Statistical Relationships


I listened to the game Sunday afternoon and was excited to notice an unfortunate rarity.  Drew Stubbs had not struck out in two consecutive games and after singling in his first at bat had a chance to accomplish something he has not been able to do since May 14.  He could string three games in a row without a strikeout.  He has only managed this feat once though he flirted with it four different times in July but alas it was not to be as he struck out twice during yesterday’s unpleasant ballgame and now leads all of baseball with 184 strikeouts.  He averages a little more than 1.3 strikeouts a game so that projects to 28 more K’s for the season for a total of 212.  212 is the number of strikeouts Stubbs needs to have the second most strikeouts in Major League history.  Mark Reynolds has been in the spotlight for this unfortunate distinction.  He has strung together seasons of 211, 223, and 204 over the last three seasons respectively and Stubbs would become the second player to ever record 200 strikeouts and would be in second place all time.

I have been accused more than once of being hyper sensitive to the importance of strikeouts and while that may be true strikeouts do hurt production.  A ground out can be a good thing but a strikeout is only useful if it involves more than a 5 pitch at bat to wear down the pitchers arm.  I am certain it is safe to say that managers, while preferring a 3 pitch strikeout, will not quibble with one of a 9 pitch variety.  This line of thinking prompted the question:  Is there a relationship between strikeouts and runs scored?

In order to discover what relationship might exist, I decided to look at National League players who met 1 (or all) of three criteria.  To qualify each player had to have 500 at bats, 75 runs scored, and/or 100 strikeouts.  20 players have had 500 or more at bats, 22 have scored 75 runs, and 28 have struck out 100 times or more.  10 players have done all three and 3 of those play for the Cincinnati Reds:  Jay Bruce, Joey Votto, and of course Drew Stubbs.  Taken individually these stats tell a story of production tinged with futility that characterizes a free swinging hitter with power.  Are these numbers important?  I believe they are but they must be taken in context.  Every legitimate candidate for MVP this year is on this list so there must be some correlation between the numbers.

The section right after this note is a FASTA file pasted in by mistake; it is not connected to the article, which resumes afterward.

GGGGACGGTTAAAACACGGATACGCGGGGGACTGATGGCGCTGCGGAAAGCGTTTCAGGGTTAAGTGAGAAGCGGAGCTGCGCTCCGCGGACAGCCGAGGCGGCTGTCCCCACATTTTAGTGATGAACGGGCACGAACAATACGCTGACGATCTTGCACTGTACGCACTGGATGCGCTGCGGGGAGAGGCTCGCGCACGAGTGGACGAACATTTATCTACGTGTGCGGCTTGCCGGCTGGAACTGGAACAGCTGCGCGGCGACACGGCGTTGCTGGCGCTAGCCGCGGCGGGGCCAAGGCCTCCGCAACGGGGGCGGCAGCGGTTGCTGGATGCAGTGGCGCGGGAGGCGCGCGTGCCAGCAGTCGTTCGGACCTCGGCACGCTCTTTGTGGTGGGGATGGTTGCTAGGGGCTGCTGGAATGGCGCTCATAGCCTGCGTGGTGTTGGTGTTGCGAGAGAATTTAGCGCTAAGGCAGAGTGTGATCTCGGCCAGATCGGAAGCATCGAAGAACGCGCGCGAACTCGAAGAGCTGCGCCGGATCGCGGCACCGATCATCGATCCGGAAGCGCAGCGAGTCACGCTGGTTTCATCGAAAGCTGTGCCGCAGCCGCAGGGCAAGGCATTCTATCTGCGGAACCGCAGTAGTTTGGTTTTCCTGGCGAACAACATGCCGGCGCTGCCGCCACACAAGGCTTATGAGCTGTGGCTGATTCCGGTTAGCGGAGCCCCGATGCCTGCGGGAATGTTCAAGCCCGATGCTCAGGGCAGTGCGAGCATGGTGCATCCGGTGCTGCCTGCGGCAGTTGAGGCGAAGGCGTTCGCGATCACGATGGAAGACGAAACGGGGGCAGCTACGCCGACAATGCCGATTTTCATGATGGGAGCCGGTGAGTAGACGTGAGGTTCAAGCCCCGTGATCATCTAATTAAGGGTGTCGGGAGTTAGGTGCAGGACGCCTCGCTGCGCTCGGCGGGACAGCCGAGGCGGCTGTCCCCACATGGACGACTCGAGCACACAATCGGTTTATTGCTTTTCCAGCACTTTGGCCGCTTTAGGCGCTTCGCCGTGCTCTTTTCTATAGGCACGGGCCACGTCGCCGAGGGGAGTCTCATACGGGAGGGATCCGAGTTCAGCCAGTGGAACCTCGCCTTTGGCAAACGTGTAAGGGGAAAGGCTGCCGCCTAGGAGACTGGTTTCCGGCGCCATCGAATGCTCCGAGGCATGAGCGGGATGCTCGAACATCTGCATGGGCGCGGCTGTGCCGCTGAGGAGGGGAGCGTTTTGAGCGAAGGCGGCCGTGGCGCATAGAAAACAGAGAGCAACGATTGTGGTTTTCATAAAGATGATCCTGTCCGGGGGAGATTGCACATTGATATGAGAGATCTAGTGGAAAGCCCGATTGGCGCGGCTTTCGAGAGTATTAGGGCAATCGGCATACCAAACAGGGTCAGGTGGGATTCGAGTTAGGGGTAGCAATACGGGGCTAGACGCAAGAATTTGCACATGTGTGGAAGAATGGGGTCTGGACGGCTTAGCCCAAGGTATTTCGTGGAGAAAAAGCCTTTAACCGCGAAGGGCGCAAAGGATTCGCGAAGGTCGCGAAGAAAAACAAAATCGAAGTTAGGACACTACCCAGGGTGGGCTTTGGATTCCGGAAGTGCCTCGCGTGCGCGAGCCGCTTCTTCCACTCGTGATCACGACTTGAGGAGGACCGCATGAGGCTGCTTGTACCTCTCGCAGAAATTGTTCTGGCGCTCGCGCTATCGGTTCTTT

The two players on this list with the worst differential are Stubbs and Bruce but this list is of the producers in the league.  These are the guys who are crossing the plate and scoring runs so it is hard to be too critical.  Stubbs, with 88 runs scored is one of the best due to his speed on the base paths.  The question that I would pose to Brook Jacoby is, why is he not improving?  Kerry Moss wrote an excellent piece a couple of weeks ago comparing Drew to a young Curtis Granderson.  His point was that they have had very similar years at the age of 24.  I agree with this view my only concern is that Granderson did this in his first season with the Tigers while Stubbs has actually had more trouble here in his second season with the Reds.  If Stubbs can harness his power and reduce his strikeout total he will become one of the most feared batters in all of baseball.  He does not need to hit for a .300 average but it should be at least .270.

Moving on the we add in all players with 500 at bats and we add this group.

Finally we add in the group that has not scored runs but still struck out 100 or more times.  Anyone who follows the teams these players are a part of are all too familiar with the struggles and lack of production among this group.

It is worth noting only 6 players in the league have a positive runs/strikeout differential that exceeds 10.

And we also have 8 players who have struck out 70 or more times than they have scored.  Note Kelly Johnson‘s number only counts the NL add -4 to his season differential.

What do these numbers mean.  Nothing maybe, but I would argue they demonstrate the potential that Drew Stubbs can offer if he can become more disciplined in this approach at the plate.  Both Stubbs and Bruce are young enough to not only adjust but to excel at the plate.  His 88 runs are vital to the Reds success and if he is on base 40 more times a season he will begin to dominate the opposition.

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